Harris: LSU’s flaws on display vs. Missouri

Associated Press photo by L.G. PattersonLSU's Andre Stringer tries to maintain control of the ball during the second half Saturday against Missouri in in Columbia, Mo. Show caption
Associated Press photo by L.G. PattersonLSU's Andre Stringer tries to maintain control of the ball during the second half Saturday against Missouri in in Columbia, Mo.

Say this much: Shavon Coleman tried.

Scooting across the lane in the second half against Missouri, LSU’s willowy forward fought a battle to plant his flag on the low block. Mizzou forward Alex Oriakhi, who is 6-foot-8 and 255 pounds, did not budge — no matter how low the shorter Coleman squatted to obtain leverage.

That about sums up LSU’s 89-76 loss at Missouri on Saturday.

For the bulk of the afternoon in snow-blanketed Columbia, LSU was battered and bludgeoned in the paint, outscored 52-24 along with allowing a 23-14 edge in second-chance points.

Oriakhi and fellow fifth-year forward Laurence Bowers tallied a combined 41 points and 20 rebounds, while also holding LSU’s best option in Johnny O’Bryant under wraps until the latter stages of the second half.

“They did a great job of controlling the paint area today,” LSU coach Johnny Jones said. “One of the big things we wanted to do was to keep them off the offensive glass, and that was extremely tough for us. Unfortunately, I think that was a big reason for such a setback.”

Yep. It was.

And in a season when Jones has cottonmouth from applying spit-polish to a thin roster, Saturday exposed the biggest facet in need of a complete overhaul: the frontcourt.

Only Johnny O’Bryant, who is 6-8, 260 pounds and has 12 double-doubles, is a known entity.

Center Andrew Del Piero is a nice story, as is his progress from a walk-on tuba toter into a player with 20 starts and averaging 4.2 points and 3.2 rebounds. Coleman is a 6-5 swingman playing out of position and prone to being manhanled in direct post-up situations.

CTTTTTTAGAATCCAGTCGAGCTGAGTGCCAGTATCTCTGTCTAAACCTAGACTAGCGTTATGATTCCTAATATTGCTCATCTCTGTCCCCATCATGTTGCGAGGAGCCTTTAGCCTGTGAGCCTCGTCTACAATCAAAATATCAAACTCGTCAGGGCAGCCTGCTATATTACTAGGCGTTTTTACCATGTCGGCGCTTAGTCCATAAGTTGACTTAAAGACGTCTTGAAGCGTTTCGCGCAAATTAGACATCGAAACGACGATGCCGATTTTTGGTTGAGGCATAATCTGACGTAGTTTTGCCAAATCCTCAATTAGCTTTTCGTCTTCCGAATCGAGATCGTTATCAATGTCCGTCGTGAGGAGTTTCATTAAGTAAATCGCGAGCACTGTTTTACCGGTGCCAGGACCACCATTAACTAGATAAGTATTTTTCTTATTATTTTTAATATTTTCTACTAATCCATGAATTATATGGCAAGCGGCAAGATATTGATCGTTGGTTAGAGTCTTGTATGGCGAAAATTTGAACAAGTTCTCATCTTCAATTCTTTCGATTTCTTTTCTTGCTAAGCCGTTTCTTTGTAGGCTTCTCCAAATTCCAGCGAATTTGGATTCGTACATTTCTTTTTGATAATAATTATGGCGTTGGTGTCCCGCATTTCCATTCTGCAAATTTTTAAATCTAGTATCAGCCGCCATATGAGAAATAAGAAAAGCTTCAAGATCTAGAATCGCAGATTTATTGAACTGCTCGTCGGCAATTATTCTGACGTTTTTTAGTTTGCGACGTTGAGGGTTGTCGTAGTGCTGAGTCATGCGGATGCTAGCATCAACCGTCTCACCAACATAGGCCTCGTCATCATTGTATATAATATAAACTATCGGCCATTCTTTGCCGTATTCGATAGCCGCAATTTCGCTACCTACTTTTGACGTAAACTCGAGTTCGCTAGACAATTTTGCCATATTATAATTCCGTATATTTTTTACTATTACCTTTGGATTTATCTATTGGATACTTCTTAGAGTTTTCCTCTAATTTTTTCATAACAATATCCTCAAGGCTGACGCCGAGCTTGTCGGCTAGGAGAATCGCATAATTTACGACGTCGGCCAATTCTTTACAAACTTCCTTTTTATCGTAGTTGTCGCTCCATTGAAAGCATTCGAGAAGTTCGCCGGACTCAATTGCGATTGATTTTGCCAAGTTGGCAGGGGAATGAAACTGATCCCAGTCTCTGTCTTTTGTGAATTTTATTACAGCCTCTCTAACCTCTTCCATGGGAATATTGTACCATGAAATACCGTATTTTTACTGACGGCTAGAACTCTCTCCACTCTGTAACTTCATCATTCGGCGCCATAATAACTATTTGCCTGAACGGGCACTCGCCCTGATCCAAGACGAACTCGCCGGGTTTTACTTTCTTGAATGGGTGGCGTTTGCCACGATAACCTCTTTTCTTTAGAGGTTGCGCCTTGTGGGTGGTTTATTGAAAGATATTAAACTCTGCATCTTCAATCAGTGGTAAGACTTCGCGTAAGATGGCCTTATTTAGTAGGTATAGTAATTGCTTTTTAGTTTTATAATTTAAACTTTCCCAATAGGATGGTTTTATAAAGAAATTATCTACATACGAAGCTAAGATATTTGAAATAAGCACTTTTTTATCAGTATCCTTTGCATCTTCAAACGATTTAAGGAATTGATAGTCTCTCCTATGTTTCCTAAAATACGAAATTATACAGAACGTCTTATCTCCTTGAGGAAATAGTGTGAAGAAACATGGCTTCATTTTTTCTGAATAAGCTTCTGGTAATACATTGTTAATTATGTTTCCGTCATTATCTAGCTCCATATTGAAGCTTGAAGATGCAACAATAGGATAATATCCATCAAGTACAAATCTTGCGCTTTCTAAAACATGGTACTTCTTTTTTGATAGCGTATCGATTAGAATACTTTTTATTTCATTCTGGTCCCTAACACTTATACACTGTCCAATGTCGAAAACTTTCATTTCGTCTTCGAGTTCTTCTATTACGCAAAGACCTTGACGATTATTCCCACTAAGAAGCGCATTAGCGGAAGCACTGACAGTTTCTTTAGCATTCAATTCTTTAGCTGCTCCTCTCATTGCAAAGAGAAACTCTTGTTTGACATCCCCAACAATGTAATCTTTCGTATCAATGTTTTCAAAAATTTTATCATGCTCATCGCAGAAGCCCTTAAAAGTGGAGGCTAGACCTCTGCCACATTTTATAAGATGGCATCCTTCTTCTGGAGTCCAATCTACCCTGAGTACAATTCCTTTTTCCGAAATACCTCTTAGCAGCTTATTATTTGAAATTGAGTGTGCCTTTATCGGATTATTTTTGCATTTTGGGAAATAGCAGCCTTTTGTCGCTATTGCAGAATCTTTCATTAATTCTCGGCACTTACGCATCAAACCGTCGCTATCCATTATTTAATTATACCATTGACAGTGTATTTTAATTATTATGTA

Meanwhile, Mizzou clearly wanted to show LSU it had no such issue.

Help arrives this summer in the form of a top-10 recruiting class, but youthful potential needs a buffer as it makes the daunting transition to college.

Five-star recruit Jarrell Martin, along with four-star prospect Jordan Mickey and Aussie Darcy Malone all have size — ranging from 6-7 to 7-0 — but are considered “stretch” fours comfortable playing off the block and putting the ball on the deck.

Potent as it might be offensively, there’s a risk that rebounding might be more difficult, and the prospects’ strengths still a work in progress.

But if O’Bryant tests the NBA draft waters, LSU could face a different strain of the vexing issue exposed at Mizzou Arena: a skimpy interior attack to ease the burden on its guards, whose propensity for 3s can create long rebounds and transition chances for opponents.

“I think their size and strength is good enough when you’ve got guys like Oriakhi to push you off the block and make it extremely tough for you to get angles,” Jones said. “At times, they tried to double us down and I think we made the right reads when we kicked it out and made shots on the perimeter instead of hitting our guys cutting to the basket.”